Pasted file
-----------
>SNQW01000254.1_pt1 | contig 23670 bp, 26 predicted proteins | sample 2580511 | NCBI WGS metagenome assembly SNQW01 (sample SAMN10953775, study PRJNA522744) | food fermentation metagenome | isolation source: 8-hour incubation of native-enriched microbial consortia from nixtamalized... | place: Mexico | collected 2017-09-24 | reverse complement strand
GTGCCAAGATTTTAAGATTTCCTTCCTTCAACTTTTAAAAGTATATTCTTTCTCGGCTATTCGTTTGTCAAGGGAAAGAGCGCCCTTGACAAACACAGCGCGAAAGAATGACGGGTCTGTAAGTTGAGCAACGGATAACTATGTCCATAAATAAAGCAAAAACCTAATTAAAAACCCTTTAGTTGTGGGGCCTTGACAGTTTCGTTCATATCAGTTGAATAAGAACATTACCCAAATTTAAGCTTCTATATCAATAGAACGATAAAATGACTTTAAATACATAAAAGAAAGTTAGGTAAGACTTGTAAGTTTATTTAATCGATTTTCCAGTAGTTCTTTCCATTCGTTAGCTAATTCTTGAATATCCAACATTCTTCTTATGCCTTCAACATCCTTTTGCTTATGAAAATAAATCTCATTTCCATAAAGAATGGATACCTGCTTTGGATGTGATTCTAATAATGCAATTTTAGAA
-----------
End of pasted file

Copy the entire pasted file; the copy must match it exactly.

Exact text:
>SNQW01000254.1_pt1 | contig 23670 bp, 26 predicted proteins | sample 2580511 | NCBI WGS metagenome assembly SNQW01 (sample SAMN10953775, study PRJNA522744) | food fermentation metagenome | isolation source: 8-hour incubation of native-enriched microbial consortia from nixtamalized... | place: Mexico | collected 2017-09-24 | reverse complement strand
GTGCCAAGATTTTAAGATTTCCTTCCTTCAACTTTTAAAAGTATATTCTTTCTCGGCTATTCGTTTGTCAAGGGAAAGAGCGCCCTTGACAAACACAGCGCGAAAGAATGACGGGTCTGTAAGTTGAGCAACGGATAACTATGTCCATAAATAAAGCAAAAACCTAATTAAAAACCCTTTAGTTGTGGGGCCTTGACAGTTTCGTTCATATCAGTTGAATAAGAACATTACCCAAATTTAAGCTTCTATATCAATAGAACGATAAAATGACTTTAAATACATAAAAGAAAGTTAGGTAAGACTTGTAAGTTTATTTAATCGATTTTCCAGTAGTTCTTTCCATTCGTTAGCTAATTCTTGAATATCCAACATTCTTCTTATGCCTTCAACATCCTTTTGCTTATGAAAATAAATCTCATTTCCATAAAGAATGGATACCTGCTTTGGATGTGATTCTAATAATGCAATTTTAGAA